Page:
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Meet Trailblazer Lilli Wilder

Today we’d like to introduce you to Lilli Wilder.

Lilli, let’s start with your story. We’d love to hear how you got started and how the journey has been so far.
I got started in pop a cappella when I was nine. I saw a cappella group perform and I promised myself one day I would do it professionally. I went through all of the middle school and high school in a cappella groups and I absolutely loved it. The community is so incredibly diverse and inclusive. It’s a great way to learn how to actively collaborate and create with others. That being said, I knew my only talent was music and there was no way I was going to go to college for it. So, I graduated in 2016 from a high school in Dayton, Ohio and I essentially did nothing for a year. I worked at the chipotle full time and told people I was going to do music but I never really did. Then, in April of 2017, my good friend Justin Crichfield approached me about auditioning for a professional a cappella group called Vocalight. It was the fastest yes I’ve ever said. I got into the group and my life was a blast. We competed in a competition called The International Championship of A Cappella Open. This contest is particularly special. One, because the finals are held at Carnegie Hall. Two, because anyone can compete. You could be in a professional group or a collegiate one or even if you and a couple buddies wanted to get together you could form a group and compete! When Vocalight did this competition we made it all the way to finals and got 3rd place overall and I received the award for outstanding soloist. It was truly such an honor and to this day I am beside myself with gratitude for such an amazing award. So, the woman who owns Varsity Vocals, the company that put on the competition, her name is Amanda Newman. She saw me perform and though I must be doing music outside of a cappella as I mentioned before, I was working at chipotle 40 hours a week. She really believed in me and my abilities as an artist. So much so that she introduced me to her old high school friend, Ross Golan. He is a highly praised songwriter in the industry. I played him an original, he really liked it, and six months later, he offered me a job as a songwriter and the opportunity to move to LA. I have been here since October of 2018 and I have loved every minute!

Great, so let’s dig a little deeper into the story – has it been an easy path overall and if not, what were the challenges you’ve had to overcome?
It has definitely not been the smoothest. During my year of working and not doing music, I was ready to give up. I thought that even if I did pursue music nothing would come of it. I had only written a few songs and the only thing I really knew how to do was a cappella. Needless to say, that side of the music industry is really difficult to be successful in. Also, while I was nearing the end of my time with Vocalight the environment became very toxic. We all had huge personalities and there were superfluous amounts of unnecessary drama. I was definitely a part of the problem but ultimately it worked out for the better. It made me realize my own inner issues and taught me how to correct them and be a better person. My advice for young women starting would be to not be afraid of the emotions that it takes to write. When I first got into songwriting, I was so afraid of opening up and being vulnerable. But, the best songs are written from the purest place of human emotion. If you can allow yourself to be open and vulnerable to greatness, then you’ll write better songs than you ever thought possible.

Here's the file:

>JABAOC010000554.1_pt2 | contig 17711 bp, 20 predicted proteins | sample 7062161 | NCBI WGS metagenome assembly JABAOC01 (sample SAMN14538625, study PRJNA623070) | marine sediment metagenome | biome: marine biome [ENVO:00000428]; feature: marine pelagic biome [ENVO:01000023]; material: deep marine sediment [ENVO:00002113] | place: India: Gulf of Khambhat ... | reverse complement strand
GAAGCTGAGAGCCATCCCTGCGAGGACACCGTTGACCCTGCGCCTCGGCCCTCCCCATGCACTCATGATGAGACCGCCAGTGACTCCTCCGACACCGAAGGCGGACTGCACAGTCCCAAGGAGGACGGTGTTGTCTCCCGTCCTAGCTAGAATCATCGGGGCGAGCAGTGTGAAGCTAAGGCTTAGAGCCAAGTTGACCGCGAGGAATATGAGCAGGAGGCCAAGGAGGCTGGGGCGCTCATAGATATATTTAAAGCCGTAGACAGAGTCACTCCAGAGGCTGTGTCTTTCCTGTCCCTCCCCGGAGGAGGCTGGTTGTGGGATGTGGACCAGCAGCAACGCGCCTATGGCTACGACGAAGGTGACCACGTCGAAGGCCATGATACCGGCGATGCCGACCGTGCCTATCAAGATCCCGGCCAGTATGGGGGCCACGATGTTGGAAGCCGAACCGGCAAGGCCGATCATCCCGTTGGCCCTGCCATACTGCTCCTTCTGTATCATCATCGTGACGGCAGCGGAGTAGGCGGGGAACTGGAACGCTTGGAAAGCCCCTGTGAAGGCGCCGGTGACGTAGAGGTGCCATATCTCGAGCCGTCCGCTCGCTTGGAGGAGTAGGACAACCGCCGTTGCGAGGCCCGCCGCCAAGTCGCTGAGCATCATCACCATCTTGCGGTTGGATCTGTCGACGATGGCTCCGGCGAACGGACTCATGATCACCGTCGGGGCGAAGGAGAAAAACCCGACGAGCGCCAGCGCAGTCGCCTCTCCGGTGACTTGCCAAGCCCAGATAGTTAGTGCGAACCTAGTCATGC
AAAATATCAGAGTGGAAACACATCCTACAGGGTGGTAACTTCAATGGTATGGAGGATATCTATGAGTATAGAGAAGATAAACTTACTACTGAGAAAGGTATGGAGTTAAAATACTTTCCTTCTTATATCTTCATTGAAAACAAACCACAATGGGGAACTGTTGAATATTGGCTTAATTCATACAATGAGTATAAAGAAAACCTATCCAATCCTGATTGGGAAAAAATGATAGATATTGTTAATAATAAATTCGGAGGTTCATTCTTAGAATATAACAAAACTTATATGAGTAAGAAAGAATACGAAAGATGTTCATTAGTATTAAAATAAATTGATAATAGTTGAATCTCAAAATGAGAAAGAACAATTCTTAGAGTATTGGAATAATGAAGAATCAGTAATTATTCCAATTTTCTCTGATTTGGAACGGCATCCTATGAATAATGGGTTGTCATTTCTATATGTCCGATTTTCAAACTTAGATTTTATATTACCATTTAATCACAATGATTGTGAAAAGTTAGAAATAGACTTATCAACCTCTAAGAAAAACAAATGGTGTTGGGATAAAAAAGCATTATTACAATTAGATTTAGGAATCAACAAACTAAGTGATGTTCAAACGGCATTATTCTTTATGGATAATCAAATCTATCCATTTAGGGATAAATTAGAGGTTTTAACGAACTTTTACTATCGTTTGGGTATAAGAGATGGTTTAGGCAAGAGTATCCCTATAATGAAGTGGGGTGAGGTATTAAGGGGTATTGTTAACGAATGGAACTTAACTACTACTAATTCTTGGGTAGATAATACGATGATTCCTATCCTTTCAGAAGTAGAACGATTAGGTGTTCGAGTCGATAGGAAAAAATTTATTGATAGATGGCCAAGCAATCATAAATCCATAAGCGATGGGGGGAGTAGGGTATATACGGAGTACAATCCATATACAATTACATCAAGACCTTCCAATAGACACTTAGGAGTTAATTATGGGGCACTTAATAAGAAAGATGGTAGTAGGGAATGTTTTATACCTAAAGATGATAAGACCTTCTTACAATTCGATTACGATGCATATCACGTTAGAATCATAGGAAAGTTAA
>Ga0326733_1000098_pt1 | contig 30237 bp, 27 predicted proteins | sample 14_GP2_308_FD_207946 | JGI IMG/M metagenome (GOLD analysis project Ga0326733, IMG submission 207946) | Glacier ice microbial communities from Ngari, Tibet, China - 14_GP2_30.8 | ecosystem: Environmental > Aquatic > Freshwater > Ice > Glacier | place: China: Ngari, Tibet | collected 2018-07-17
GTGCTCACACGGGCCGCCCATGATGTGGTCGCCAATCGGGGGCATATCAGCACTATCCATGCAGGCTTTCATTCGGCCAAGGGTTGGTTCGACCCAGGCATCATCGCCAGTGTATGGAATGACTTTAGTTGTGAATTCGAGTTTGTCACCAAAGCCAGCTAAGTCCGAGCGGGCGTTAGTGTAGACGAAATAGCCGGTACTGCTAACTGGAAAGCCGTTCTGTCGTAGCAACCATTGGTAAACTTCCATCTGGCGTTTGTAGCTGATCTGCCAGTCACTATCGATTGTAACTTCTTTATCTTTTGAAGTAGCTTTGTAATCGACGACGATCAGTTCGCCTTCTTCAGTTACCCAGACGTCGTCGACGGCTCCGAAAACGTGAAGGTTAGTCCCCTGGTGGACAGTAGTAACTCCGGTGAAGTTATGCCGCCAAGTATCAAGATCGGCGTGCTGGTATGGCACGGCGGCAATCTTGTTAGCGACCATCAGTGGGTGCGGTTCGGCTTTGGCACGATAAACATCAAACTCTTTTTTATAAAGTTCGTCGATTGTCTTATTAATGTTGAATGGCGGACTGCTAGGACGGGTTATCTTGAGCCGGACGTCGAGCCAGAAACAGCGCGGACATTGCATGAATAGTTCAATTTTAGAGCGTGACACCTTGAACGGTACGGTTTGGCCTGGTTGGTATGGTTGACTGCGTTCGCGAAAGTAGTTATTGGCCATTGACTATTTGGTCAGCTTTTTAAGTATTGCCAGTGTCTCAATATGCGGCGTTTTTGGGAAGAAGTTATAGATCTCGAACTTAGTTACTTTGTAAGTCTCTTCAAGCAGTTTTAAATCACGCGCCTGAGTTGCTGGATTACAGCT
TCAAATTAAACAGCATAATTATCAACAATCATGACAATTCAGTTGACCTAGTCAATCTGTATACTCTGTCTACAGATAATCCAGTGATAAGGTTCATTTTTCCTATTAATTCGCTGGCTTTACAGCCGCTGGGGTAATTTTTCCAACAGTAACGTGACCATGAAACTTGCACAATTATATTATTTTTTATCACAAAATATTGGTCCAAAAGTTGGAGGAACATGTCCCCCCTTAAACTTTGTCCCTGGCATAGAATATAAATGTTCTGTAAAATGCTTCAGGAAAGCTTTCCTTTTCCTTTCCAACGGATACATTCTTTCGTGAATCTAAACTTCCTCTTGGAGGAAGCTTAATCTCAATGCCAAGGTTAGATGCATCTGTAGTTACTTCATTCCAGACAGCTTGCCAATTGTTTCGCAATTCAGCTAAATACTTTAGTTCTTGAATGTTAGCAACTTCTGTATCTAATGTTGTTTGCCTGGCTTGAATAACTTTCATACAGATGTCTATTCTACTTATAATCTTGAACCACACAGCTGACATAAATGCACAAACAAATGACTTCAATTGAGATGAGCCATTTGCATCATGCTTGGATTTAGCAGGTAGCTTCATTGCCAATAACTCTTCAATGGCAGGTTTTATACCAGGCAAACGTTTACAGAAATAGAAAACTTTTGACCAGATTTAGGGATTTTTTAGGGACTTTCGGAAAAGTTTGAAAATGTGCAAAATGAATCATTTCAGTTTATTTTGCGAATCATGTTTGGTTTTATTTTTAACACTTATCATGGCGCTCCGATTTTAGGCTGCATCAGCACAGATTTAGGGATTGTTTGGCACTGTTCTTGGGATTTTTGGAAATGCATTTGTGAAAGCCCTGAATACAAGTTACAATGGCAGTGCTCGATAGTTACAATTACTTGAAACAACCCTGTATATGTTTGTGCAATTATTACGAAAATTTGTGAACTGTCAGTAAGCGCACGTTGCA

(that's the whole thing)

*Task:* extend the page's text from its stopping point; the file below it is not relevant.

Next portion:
Please tell us more about your work, what you are currently focused on and most proud of.
I am a songwriter! I am particularly in love with and am best known for, the genre of pop/r&b. I think pop is such an enigma because you never really know what’s going to be deemed, “popular.” And, R&B is simply my favorite thing to listen to. I’m most proud of a song that I wrote called Mean Girls. It was the first song I wrote while living in LA and it just speaks to me and my experiences so perfectly. The song is about only being able to get emotionally attached to women who are unkind. Hence, mean girls. I think the song is really important because a lot of people can resonate with it. And also, there are very few mainstream lesbian artists singing about women. Kehlani, Hayley Kiyoko, King Princess are trailblazers, absolutely amazing musicians, no doubt people of integrity and beauty, and I applaud them for their work. But there’s only three. There are hundreds of male artists singing about women and vice versa. I want to bring more attention to the validity and talent of lesbians in the music industry.

So much of the media coverage is focused on the challenges facing women today, but what about the opportunities? Do you feel there are any opportunities that women are particularly well positioned for?
Of course. I think women are ripe for a revolution of production in the music industry. 97% of producers are men. That might sound daunting or sound like a challenge but I think of it as an opportunity. That leaves so many doors open for women to push through and prove themselves as the amazing producers that they are.

Contact Info:

  • Instagram: lilliwilderofficial
  • Twitter: wilderlilli
  • Other: snapchat: @lillieggster

Image Credit:
N/A, Ben Spalding, Joe Martinez

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